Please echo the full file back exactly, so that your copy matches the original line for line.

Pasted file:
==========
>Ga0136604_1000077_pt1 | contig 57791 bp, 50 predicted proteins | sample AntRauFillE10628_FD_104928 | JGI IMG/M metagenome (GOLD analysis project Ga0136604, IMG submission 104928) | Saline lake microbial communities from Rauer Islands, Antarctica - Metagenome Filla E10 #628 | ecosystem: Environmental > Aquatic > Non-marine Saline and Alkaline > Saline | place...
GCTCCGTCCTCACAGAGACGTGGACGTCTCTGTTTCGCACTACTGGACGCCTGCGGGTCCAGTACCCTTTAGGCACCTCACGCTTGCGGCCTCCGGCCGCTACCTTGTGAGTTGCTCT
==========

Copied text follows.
>Ga0136604_1000077_pt1 | contig 57791 bp, 50 predicted proteins | sample AntRauFillE10628_FD_104928 | JGI IMG/M metagenome (GOLD analysis project Ga0136604, IMG submission 104928) | Saline lake microbial communities from Rauer Islands, Antarctica - Metagenome Filla E10 #628 | ecosystem: Environmental > Aquatic > Non-marine Saline and Alkaline > Saline | place...
GCTCCGTCCTCACAGAGACGTGGACGTCTCTGTTTCGCACTACTGGACGCCTGCGGGTCCAGTACCCTTTAGGCACCTCACGCTTGCGGCCTCCGGCCGCTACCTTGTGAGTTGCTCT